President Carlos Alvarado, on national radio and television, admitted on Monday night that there were “errors” in the formation of the Presidential Data Analysis Unit (UPAD), secretly created by the Government to handle “confidential” information of Costa Ricans, and described the concerns regarding the proposed decree as “legitimate.”
The president accepted an error was made. “I want to start by pointing out, quite clearly, that mistakes were made on this issue, so I ordered to correct immediately repealing the decree,” he said on national television.
Alvarado said, “when a mistake is pointed out, it is corroborated, you accept it, fix it and apologize”, emphasizing that “the doubts and concerns of citizens and different sectors made it clear that the formulation of some concepts was wrong, particularly in its article 7”.
Alvarado said that it was also a mistake not to explain, in advance, and sufficiently, to all citizens the objective and working mechanisms of the unit, with all the necessary details to make clear the absolute respect for the privacy of all citizens.
“There were some efforts to publicize the tools that this team generated from the data, but not sufficient and necessary (…). This team worked with publicly accessible information from the State institutions to which it was authorized, as well as the information allowed by law. They did not have access to personal records such as telephone calls, social networks, financial and tax information or medical records,” he explained.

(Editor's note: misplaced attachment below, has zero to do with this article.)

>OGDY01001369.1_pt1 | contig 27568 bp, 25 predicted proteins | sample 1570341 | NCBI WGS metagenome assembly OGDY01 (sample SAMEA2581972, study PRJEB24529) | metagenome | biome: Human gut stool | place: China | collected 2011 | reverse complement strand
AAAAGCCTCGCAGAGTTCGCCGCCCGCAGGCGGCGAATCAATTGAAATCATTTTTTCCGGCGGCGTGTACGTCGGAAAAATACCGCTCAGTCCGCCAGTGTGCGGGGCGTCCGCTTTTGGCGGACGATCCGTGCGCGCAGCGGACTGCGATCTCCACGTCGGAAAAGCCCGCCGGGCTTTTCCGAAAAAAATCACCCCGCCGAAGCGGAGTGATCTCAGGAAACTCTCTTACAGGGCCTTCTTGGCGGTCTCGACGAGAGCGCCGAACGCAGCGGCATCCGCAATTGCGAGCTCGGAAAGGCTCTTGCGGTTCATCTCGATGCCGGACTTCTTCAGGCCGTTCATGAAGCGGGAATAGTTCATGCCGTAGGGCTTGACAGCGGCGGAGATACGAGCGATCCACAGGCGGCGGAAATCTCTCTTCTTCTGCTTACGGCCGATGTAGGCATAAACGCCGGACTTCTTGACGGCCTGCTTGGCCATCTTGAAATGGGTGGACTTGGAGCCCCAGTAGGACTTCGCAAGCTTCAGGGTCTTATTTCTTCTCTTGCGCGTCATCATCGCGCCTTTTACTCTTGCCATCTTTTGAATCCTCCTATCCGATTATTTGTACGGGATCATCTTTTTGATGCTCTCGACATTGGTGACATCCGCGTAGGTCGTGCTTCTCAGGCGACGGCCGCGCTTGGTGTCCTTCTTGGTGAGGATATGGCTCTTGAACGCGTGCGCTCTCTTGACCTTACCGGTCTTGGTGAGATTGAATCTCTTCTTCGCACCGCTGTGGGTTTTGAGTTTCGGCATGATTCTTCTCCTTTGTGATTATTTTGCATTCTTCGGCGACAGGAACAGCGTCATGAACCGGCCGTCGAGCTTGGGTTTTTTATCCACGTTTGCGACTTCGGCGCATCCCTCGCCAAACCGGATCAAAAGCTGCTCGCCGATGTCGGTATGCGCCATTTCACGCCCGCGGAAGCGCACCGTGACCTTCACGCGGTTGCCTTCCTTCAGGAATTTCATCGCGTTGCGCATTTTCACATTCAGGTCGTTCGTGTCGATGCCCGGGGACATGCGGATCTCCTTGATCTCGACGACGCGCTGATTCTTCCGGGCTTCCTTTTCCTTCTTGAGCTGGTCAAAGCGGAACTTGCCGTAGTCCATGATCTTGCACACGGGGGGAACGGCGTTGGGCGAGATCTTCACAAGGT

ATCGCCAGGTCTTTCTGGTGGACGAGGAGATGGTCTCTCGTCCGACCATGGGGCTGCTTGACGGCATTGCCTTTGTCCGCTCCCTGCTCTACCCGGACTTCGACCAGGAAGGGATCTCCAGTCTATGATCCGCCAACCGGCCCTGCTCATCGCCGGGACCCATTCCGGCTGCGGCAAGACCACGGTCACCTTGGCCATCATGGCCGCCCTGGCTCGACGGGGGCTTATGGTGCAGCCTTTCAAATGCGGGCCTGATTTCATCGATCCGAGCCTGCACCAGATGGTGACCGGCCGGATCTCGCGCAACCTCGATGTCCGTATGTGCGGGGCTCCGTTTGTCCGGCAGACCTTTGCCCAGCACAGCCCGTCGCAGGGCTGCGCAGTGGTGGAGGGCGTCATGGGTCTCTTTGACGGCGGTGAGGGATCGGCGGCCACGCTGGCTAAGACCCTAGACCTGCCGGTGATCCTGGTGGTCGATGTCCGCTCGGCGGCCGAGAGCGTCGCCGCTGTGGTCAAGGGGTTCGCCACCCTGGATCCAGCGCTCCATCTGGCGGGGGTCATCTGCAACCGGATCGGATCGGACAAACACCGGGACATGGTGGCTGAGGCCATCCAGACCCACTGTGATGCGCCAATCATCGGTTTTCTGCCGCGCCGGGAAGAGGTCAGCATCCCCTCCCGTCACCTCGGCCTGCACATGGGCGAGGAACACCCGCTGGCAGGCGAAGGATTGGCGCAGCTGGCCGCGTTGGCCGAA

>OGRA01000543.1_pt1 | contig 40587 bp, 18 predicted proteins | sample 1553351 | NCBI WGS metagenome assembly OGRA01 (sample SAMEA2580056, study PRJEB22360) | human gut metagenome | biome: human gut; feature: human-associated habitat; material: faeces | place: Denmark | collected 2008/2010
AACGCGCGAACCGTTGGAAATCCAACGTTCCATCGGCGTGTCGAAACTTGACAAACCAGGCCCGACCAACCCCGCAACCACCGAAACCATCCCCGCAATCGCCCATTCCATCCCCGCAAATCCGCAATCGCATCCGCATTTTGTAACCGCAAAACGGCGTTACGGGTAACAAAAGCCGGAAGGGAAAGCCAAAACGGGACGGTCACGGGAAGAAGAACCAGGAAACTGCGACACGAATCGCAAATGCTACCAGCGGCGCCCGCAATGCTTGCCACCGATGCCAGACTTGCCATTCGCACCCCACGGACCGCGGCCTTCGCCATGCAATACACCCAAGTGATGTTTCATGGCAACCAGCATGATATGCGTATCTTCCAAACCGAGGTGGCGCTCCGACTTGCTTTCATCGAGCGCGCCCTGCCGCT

“As a country, we rightly complain about the inefficiencies we find in public spending, of the duplicities or insufficient coverage of the programs. To correct these things, data analysis is required, it must be done well and privacy must be guaranteed,” concluded the president in his message to the country.
For her part, Nancy Marín, Minister of Communication, said that due to a human mistake, the
Government decided to make an express derogation of the presidential decree that created theUPAD. “People are wrong and that is why we immediately repealed the decree,” Marín said.
While the President and his staff are on a publicity campaign to win over the public confidence, on Monday, by unanimity, the 49 legislators present approved the opening of an investigation “on the possible violations by the Government to the right of privacy of people, regarding the collection and handling of their personal data”.
The investigation will be carried out by a legislative committee made up of 7 legislators and will have a period of two months to render their report and will prevail over the sessions of any other permanent or special legislative commission.
Also, legislators unanimously approved a motion calling on the Minister of the Presidency, Víctor Morales Mora, to explain everything related to the UPAD unit and the executive decree, published and repealed, last week.
Legislator for the Nueva República party, Ivonne Acuña, went a step further, promoting a motion that would censure Morales, the interim head of National Planning, Luis Daniel Soto Castro and calling on the president to appear before the legislature to explain all.
Earlier in the morning on Monday, the Defensora de los Habitantes (Ombudswoman), Catalina Crespo, and her team met with President Alvarado and other Casa Presidencial staffers to discuss the issue. Following the meeting, Crespo announced the Defensoria de los Habitantes will be investigating the technical and legal aspects of the operation of the UPAD.
Meanwhile, the Ministerio Publico (Prosecutor’s Office) has received two criminal complaints against the President, while the Constitutional Court (Sala Constitucional) has received a ‘recuso de amparo’ (appeal) against the Ministry of the Presidency for the creation of the UPAD.
On the social networks Monday night, the president’s talk to the nation left more doubts than answers. Despite assurances by Alvarado that there was no “spying or secret conspiracy” on the part of his administration, the majority commenting on social media felt the “Presidency” is lying.